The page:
A long, slimy flatworm with a weird-looking head sounds like something from a science fiction movie, but it’s real and it has been documented in the Knoxville area.
Hammerhead flatworms are named for the distinctive half-moon shape of their head. They are not native to the United States but are believed to have arrived from Southeast Asia in the soil of nursery plants early in the 20th century. In recent months they have been seen around Norris, Tennessee.
The invasive, snake-like creatures may be seen during wet summer weather as they seek hot, humid environments. Hammerhead flatworms can grow up to 15 inches long but are usually 8 to 12 inches in length.
Like many non-native species, they cause a problem for native species. The worms are carnivorous and feed primarily on earthworms and other soil-dwelling invertebrates that are beneficial to the overall health of soils. By eating native earthworms, the hammerheads reduce the quality of the soil.
“Our ecosystem in this region depends on earthworms, as strange as that may sound,” explains Jack Muncy, senior land conditions specialist. “If earthworms are removed from the environment, plants and crops, even trees, are not able to get the nutrients they normally would. This is a similar effect we see with invasive species in the water, like zebra mussels—they upset the normal ecological balance.”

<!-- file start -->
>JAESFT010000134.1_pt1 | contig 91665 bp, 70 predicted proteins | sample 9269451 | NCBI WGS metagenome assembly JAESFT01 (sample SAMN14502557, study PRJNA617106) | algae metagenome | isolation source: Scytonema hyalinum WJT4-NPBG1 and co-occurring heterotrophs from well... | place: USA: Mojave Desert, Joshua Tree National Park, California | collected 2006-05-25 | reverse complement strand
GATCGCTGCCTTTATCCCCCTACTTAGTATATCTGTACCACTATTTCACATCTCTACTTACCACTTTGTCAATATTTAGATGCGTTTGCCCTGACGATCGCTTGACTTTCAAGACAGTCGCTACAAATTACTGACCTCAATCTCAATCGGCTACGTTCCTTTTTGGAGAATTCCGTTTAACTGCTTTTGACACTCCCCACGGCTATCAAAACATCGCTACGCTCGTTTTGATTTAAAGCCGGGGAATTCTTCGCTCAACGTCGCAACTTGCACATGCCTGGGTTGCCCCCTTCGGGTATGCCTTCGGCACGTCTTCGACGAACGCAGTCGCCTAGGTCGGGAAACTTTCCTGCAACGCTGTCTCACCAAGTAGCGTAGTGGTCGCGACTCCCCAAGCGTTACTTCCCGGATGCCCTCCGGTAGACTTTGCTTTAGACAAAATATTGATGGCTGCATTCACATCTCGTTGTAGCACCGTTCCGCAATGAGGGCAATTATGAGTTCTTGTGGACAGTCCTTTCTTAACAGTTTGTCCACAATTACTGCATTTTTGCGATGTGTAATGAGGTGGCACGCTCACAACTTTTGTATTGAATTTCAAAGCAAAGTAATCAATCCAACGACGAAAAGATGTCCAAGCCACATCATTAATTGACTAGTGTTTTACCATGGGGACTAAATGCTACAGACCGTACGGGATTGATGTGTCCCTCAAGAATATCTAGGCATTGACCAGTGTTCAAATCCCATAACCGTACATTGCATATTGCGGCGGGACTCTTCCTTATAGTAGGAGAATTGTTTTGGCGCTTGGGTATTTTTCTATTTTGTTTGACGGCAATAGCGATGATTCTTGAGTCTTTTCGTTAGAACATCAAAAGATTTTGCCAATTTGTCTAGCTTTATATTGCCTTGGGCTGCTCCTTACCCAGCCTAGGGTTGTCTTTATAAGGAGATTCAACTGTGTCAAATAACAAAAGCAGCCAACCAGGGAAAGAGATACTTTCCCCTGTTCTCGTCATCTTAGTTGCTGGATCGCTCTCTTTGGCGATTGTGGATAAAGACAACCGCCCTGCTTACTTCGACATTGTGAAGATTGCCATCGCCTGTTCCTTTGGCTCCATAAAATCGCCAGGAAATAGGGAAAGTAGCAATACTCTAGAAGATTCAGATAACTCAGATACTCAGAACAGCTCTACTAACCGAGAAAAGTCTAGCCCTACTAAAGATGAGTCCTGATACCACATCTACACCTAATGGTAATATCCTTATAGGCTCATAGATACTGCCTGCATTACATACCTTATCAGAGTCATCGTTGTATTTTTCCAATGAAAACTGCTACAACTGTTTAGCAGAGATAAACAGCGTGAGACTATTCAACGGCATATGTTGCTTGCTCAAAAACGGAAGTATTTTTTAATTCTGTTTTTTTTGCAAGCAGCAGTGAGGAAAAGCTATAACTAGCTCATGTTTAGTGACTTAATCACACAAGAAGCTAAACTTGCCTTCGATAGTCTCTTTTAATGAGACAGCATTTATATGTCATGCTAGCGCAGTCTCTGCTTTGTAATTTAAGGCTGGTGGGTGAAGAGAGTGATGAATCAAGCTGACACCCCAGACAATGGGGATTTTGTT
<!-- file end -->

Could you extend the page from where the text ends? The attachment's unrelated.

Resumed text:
Hammerhead flatworms secrete a toxic slime that makes them unattractive to predators. This slime can cause skin irritation in humans, and the worms can also carry parasites.
They are most likely spread through landscaping soil and nursery plants, so keep an eye out for them when you are putting new plants and soil in your yard or garden.
“If you see one, don’t touch it with your bare hands,” cautions Muncy. “And if you cut them, they can regenerate. The best way to get rid of one is to completely cover it with salt or rubbing alcohol, or use gloves to place it in a bag and freeze it.”
For more information on the hammerhead and how to eradicate them from your garden, check out North Carolina State Extension.